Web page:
Those willing to venture out to see one of AVGN: The Movie's limited theatrical screenings---and, of course, lucky enough to actually score tickets---got to see their icon on the big screen and, more than likely, a post-screening Q&A session with Rolfe and/or other members of the cast and crew. I'd love to say that I made the trip out (specifically, to the East coast premiere at Phoenixville, PA's historic Colonial Theater [below] on August 2nd), but I was beaten to the punch. So, like the other 99% of his fans, I had to wait patiently to finally see AVGN: The Movie; it was just released on Blu-ray as of December 2014 and has since been made available for rent or purchase on YouTube.

I'll be completely honest: there was a part of me that actually didn't want to see this movie. AVGN has gradually lost steam during recent years: the series was still funny on occasion, but its increasingly sporadic schedule---partially brought on by the film production, to be fair---and Rolfe's shift towards larger and more complex episodes resulted in flat stabs at comedy instead of the looser, shorter, and more spontaneous antics of earlier years. The movie looked to be a ramped-up version of everything that I didn't like about what AVGN was drifting towards. Trailers and early reviews seemed to confirm my suspicions...but I knew deep down that I'd end up seeing it anyway, if only because Rolfe has served up hours upon hours of free online content enjoyed by myself and millions of other fans.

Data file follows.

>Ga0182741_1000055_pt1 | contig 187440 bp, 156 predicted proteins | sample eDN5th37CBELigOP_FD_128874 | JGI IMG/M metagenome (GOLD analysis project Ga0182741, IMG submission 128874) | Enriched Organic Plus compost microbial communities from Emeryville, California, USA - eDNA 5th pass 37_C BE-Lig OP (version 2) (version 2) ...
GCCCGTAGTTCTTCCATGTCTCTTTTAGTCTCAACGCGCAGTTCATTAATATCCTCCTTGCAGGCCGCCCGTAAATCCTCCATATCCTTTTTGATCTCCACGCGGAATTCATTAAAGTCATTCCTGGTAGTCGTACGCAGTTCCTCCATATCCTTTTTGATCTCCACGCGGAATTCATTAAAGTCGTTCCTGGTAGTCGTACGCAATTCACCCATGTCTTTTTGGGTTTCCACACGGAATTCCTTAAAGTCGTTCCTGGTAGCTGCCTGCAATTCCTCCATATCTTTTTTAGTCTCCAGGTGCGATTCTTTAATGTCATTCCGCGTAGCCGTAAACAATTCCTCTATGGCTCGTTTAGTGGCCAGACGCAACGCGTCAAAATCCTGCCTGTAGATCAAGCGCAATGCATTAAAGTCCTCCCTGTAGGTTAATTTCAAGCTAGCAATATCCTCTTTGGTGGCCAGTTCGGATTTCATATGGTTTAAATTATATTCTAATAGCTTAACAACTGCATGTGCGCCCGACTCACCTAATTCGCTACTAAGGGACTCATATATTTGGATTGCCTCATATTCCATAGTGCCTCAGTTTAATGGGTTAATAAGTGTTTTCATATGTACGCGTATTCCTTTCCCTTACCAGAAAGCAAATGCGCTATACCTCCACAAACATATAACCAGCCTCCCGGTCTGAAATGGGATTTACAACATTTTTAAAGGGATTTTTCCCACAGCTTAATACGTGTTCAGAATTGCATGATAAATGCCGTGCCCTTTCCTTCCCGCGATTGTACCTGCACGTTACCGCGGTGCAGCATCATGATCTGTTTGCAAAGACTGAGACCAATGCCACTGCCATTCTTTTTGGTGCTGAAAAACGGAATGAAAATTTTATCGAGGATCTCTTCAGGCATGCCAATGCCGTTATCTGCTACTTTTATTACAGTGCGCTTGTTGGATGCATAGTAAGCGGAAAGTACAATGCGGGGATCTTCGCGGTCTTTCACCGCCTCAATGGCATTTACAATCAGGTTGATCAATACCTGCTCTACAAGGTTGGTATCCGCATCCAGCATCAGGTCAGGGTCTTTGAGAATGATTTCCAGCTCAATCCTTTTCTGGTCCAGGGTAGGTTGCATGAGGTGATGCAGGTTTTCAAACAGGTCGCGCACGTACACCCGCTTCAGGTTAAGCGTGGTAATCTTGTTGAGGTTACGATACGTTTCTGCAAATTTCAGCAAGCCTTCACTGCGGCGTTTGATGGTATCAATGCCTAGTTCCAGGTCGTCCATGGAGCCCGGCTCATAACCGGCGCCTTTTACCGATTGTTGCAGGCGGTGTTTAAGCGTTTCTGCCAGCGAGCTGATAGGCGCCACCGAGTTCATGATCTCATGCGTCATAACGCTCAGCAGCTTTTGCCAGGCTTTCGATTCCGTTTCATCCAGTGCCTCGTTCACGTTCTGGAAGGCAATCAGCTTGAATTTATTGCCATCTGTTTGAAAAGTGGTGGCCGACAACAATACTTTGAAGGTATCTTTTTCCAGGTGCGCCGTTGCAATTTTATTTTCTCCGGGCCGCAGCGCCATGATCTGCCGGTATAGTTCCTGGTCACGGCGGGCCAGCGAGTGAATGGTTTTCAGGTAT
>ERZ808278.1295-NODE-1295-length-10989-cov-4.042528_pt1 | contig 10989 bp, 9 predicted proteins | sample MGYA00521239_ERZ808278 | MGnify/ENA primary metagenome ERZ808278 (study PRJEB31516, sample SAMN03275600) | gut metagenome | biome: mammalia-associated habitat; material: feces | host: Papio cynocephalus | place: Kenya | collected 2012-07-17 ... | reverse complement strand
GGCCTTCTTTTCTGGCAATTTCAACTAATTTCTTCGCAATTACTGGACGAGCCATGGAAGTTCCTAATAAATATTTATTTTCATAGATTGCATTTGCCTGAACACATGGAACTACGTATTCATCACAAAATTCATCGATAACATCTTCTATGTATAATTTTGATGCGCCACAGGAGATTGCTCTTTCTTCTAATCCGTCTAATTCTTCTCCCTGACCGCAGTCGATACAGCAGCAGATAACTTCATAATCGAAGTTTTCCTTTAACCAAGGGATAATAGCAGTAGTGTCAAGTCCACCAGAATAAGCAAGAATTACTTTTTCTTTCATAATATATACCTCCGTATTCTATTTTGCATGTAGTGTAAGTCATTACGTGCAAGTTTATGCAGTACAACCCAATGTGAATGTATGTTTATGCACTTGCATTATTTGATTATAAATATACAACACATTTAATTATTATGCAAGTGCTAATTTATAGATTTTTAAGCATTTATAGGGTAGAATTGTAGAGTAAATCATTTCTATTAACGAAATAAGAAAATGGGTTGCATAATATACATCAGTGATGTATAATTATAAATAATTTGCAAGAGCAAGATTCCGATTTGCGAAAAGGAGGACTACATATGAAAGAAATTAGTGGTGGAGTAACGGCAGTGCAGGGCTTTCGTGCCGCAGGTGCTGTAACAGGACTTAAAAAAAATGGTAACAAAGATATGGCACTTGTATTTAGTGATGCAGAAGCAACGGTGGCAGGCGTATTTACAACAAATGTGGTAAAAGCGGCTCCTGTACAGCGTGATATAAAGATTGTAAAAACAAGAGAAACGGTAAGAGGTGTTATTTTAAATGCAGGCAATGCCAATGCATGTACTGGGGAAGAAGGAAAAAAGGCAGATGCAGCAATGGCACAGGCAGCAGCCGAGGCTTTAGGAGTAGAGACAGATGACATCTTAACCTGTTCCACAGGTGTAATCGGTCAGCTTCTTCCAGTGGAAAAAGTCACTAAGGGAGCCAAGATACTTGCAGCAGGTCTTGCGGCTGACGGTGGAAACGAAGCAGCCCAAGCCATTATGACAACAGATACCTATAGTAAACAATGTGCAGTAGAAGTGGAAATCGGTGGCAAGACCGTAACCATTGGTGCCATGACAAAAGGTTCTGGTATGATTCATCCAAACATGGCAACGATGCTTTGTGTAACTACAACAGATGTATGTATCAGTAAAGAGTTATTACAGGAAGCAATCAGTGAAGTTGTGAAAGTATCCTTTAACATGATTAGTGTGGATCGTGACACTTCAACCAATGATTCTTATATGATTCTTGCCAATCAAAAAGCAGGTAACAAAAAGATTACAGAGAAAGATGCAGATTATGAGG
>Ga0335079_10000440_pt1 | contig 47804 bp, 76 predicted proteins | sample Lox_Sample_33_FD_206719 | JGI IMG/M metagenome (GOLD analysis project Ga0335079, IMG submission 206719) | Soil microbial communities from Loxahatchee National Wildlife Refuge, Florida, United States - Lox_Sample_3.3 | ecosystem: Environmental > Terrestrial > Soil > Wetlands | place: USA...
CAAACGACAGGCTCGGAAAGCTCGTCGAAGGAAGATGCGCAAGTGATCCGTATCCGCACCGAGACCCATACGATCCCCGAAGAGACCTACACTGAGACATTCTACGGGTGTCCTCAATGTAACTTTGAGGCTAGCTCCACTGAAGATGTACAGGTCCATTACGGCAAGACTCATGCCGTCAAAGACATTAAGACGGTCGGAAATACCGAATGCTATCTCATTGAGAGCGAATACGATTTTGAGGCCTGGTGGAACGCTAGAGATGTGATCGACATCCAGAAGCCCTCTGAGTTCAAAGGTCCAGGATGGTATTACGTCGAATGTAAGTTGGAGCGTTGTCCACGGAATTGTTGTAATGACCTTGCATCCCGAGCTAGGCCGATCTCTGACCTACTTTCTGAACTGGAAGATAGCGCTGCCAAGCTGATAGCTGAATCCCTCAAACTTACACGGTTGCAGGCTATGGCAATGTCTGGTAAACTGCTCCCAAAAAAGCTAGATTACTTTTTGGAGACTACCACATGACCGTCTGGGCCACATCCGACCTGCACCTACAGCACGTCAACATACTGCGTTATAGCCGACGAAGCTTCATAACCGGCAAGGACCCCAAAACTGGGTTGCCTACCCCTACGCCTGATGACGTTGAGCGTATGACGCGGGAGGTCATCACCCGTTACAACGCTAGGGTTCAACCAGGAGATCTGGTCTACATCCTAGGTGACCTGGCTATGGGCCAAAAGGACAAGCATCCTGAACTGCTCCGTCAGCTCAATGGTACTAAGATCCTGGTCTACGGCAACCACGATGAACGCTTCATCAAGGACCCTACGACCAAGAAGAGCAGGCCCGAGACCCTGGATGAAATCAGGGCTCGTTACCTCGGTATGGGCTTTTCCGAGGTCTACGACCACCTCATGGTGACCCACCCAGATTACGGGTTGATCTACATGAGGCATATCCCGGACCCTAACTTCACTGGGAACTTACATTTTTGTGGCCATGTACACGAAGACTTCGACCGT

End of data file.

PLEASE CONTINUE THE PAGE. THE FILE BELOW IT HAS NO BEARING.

So what's it all about? This 115-minute road comedy stars Rolfe as the titular Nerd, who toils away as a "GameCops" employee when he's not hanging out with fellow game reviewer Cooper Folly (Jeremy Suarez). The Nerd's been pressured by fans for years to review Eee Tee for the Atari 2600; often dubbed "the worst game of all time", it's paired with the meta-urban legend that millions of unsold copies were buried in a New Mexico landfill. After hearing about the upcoming release of Eee Tee 2 by Cockburn Industries (dubbed "even worse than the original"), The Nerd decides to take a New Mexico road trip with Cooper to debunk the urban legend; they're accompanied by Mandi (Sarah Glendening) of Cockburn Industries, who funds their trip in exchange for a review of the original Eee Tee. Along the way, their "dig" is mistaken for an Area 51 raid and they're pursued by General Dark Onward (Stephen Mendel) and company.